There is evidence pointing at the fact that fossil fuel companies have not only failed to minimise greenhouse gas emissions resulting from their activities and products, despite their capacity to do so, but in many cases have been involved in activities aimed at casting doubts about the connection between fossil fuels and climate change.

By failing to take measures to minimise greenhouse gas emissions resulting from their activities and products, fossil fuel companies are contributing significantly to the human rights abuses that result from climate change.

The Special Report on Global Warming of 1.5°C of the Intergovernmental Panel on Climate Change (IPCC) has confirmed that not exceeding a global warming of 1.5°C is an absolute imperative to protect human rights in the coming years. It has also sent a new, compelling wake-up call, as it has shown that we only have 12 years to halve carbon emissions in order to aim for the 1.5°C target.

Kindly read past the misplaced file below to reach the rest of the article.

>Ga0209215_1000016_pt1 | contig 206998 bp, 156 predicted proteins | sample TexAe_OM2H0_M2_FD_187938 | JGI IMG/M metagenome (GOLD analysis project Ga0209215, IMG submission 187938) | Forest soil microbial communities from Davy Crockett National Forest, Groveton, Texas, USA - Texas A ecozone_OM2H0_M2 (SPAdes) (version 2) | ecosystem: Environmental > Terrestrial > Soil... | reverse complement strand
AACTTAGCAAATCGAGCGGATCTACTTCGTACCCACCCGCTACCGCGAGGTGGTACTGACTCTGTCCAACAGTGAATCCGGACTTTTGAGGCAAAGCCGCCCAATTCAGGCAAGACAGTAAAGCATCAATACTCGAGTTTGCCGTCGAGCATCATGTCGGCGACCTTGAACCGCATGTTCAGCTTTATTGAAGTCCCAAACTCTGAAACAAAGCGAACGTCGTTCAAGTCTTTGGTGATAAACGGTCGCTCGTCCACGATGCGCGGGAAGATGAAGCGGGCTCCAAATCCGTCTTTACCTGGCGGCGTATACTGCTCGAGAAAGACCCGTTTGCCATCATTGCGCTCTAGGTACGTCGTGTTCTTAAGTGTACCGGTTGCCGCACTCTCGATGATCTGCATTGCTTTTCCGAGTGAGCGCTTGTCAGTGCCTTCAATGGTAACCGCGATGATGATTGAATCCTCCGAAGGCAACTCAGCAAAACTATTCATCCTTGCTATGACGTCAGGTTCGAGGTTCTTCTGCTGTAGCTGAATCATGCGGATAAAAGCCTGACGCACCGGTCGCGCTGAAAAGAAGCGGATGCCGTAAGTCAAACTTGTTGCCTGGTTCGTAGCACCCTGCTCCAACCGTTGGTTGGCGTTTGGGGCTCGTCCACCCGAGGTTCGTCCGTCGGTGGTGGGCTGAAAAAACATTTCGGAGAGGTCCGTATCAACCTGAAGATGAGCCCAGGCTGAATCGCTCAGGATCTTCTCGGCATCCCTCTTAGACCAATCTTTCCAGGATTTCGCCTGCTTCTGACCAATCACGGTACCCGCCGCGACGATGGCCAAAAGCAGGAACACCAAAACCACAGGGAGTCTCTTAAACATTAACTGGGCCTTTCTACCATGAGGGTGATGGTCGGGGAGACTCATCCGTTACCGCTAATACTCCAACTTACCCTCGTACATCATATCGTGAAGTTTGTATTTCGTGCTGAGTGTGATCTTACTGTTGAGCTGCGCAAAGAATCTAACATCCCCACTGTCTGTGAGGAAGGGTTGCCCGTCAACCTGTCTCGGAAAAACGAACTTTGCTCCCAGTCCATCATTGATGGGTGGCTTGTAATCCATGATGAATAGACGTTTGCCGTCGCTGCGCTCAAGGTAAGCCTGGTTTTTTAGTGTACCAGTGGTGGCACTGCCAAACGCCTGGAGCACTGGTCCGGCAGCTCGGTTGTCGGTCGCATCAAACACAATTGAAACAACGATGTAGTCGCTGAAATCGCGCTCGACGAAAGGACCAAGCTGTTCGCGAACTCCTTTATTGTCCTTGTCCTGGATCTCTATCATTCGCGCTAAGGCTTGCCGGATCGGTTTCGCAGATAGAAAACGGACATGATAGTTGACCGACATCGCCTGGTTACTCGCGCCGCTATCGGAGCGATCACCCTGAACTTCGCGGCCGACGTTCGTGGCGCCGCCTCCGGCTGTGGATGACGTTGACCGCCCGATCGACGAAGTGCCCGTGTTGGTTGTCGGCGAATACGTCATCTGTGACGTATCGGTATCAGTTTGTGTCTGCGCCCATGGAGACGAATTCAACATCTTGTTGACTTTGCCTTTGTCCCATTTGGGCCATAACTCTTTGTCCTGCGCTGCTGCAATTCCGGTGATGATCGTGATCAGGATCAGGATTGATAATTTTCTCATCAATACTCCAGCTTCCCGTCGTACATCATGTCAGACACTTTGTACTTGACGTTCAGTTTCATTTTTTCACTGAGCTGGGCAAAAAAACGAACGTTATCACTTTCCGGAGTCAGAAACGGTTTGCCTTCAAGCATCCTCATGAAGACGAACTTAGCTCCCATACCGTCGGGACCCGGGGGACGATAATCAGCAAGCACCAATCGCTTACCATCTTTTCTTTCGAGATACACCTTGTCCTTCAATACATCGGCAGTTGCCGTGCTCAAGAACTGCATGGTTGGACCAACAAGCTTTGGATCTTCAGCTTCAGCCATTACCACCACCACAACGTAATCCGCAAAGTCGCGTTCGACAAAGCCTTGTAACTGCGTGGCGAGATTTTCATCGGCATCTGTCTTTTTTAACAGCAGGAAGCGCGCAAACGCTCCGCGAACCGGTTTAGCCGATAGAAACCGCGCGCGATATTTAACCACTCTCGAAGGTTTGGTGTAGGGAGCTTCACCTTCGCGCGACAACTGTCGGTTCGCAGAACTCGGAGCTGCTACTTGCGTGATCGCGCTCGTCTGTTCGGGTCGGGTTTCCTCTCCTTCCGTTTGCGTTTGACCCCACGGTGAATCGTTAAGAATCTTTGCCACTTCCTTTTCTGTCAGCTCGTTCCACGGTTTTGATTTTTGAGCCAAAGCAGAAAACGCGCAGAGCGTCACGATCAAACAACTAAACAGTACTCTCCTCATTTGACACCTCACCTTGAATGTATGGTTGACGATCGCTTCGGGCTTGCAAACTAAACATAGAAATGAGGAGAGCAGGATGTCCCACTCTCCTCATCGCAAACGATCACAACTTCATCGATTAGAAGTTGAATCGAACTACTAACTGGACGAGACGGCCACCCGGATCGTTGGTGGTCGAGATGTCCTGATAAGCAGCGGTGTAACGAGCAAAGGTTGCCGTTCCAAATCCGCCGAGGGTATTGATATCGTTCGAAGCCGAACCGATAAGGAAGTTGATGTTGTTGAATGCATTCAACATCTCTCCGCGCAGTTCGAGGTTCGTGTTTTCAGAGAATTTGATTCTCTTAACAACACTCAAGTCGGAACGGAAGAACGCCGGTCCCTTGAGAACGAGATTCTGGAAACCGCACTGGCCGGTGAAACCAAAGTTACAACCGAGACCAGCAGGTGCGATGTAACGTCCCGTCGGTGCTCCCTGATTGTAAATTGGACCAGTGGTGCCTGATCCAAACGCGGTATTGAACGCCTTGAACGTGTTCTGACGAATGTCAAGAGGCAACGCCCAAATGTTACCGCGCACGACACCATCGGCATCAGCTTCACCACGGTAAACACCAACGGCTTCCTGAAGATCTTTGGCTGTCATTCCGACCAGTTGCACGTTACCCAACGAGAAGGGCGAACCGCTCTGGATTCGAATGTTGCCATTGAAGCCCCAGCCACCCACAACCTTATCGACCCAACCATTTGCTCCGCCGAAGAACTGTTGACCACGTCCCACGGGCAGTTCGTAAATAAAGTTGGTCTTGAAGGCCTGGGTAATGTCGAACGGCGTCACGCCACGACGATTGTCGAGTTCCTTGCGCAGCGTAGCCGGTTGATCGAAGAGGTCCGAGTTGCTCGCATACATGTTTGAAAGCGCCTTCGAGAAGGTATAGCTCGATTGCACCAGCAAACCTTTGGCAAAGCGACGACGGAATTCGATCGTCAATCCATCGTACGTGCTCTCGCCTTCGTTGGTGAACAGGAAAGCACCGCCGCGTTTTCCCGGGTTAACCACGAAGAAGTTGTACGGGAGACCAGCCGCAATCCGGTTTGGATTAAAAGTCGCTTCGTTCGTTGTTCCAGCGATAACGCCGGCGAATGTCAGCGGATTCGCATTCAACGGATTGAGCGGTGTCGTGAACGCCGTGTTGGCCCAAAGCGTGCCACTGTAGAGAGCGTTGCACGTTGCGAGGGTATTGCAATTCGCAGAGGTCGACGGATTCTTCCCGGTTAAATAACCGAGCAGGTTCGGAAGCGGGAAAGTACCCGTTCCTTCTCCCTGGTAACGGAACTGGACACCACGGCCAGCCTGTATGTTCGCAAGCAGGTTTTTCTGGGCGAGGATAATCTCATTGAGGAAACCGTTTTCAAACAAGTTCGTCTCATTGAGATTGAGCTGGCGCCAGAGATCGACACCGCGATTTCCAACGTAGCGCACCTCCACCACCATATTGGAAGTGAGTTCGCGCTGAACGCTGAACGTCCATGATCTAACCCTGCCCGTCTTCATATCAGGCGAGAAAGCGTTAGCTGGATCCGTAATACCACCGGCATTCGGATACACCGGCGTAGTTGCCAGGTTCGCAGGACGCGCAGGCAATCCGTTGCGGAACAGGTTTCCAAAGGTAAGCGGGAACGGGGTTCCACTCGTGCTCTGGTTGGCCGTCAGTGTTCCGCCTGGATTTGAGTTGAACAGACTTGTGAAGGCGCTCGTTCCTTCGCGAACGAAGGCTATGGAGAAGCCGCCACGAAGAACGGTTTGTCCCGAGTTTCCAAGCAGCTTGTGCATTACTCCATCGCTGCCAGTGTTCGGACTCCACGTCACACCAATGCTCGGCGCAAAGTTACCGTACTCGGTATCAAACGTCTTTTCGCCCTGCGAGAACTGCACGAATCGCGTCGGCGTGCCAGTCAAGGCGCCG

Continuing to rely on fossil fuel extraction and production will bring humanity to the brink of collapse. It is a selfish, short-sighted and suicidal approach. Carbon majors cannot continue to put their economic interests before the public interest of human survival and respect for human rights.

In the face of this urgency, the Commission cannot afford any hesitation. It already gave an incredible proof of responsibility by recognizing its duty to inquire into the matter. It has now the potential and the capacity to recognize the legal responsibility of carbon majors for the human rights harms that the people in the Philippines have suffered or might be exposed to in the future.